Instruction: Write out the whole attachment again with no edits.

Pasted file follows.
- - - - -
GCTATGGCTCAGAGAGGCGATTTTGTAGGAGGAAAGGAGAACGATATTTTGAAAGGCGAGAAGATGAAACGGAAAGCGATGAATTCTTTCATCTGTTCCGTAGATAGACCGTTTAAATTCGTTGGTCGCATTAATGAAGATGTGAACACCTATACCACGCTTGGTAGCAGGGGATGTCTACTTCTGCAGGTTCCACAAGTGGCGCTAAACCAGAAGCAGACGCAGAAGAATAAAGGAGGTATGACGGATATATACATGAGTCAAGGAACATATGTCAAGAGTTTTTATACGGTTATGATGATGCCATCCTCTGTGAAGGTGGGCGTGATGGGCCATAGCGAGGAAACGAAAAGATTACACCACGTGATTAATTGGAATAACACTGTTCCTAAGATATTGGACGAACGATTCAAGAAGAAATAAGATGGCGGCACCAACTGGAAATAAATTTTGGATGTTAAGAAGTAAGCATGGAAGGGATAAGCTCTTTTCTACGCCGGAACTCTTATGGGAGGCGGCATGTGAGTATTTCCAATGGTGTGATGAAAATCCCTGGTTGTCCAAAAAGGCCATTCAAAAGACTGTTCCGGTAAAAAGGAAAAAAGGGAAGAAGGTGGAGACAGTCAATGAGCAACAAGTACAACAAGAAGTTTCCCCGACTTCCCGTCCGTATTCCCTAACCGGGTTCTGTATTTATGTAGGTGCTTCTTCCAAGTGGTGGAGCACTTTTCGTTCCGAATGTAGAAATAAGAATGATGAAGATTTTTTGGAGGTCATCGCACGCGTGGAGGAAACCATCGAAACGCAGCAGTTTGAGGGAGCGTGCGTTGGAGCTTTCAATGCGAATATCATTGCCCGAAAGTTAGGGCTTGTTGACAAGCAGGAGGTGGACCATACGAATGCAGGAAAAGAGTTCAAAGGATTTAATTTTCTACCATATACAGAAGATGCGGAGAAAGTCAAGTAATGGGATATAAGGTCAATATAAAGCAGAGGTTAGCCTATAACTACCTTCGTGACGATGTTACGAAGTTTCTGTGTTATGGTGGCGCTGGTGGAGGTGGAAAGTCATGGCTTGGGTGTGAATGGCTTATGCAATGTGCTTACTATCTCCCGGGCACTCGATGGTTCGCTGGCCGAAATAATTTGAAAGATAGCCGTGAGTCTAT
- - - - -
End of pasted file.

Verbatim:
GCTATGGCTCAGAGAGGCGATTTTGTAGGAGGAAAGGAGAACGATATTTTGAAAGGCGAGAAGATGAAACGGAAAGCGATGAATTCTTTCATCTGTTCCGTAGATAGACCGTTTAAATTCGTTGGTCGCATTAATGAAGATGTGAACACCTATACCACGCTTGGTAGCAGGGGATGTCTACTTCTGCAGGTTCCACAAGTGGCGCTAAACCAGAAGCAGACGCAGAAGAATAAAGGAGGTATGACGGATATATACATGAGTCAAGGAACATATGTCAAGAGTTTTTATACGGTTATGATGATGCCATCCTCTGTGAAGGTGGGCGTGATGGGCCATAGCGAGGAAACGAAAAGATTACACCACGTGATTAATTGGAATAACACTGTTCCTAAGATATTGGACGAACGATTCAAGAAGAAATAAGATGGCGGCACCAACTGGAAATAAATTTTGGATGTTAAGAAGTAAGCATGGAAGGGATAAGCTCTTTTCTACGCCGGAACTCTTATGGGAGGCGGCATGTGAGTATTTCCAATGGTGTGATGAAAATCCCTGGTTGTCCAAAAAGGCCATTCAAAAGACTGTTCCGGTAAAAAGGAAAAAAGGGAAGAAGGTGGAGACAGTCAATGAGCAACAAGTACAACAAGAAGTTTCCCCGACTTCCCGTCCGTATTCCCTAACCGGGTTCTGTATTTATGTAGGTGCTTCTTCCAAGTGGTGGAGCACTTTTCGTTCCGAATGTAGAAATAAGAATGATGAAGATTTTTTGGAGGTCATCGCACGCGTGGAGGAAACCATCGAAACGCAGCAGTTTGAGGGAGCGTGCGTTGGAGCTTTCAATGCGAATATCATTGCCCGAAAGTTAGGGCTTGTTGACAAGCAGGAGGTGGACCATACGAATGCAGGAAAAGAGTTCAAAGGATTTAATTTTCTACCATATACAGAAGATGCGGAGAAAGTCAAGTAATGGGATATAAGGTCAATATAAAGCAGAGGTTAGCCTATAACTACCTTCGTGACGATGTTACGAAGTTTCTGTGTTATGGTGGCGCTGGTGGAGGTGGAAAGTCATGGCTTGGGTGTGAATGGCTTATGCAATGTGCTTACTATCTCCCGGGCACTCGATGGTTCGCTGGCCGAAATAATTTGAAAGATAGCCGTGAGTCTAT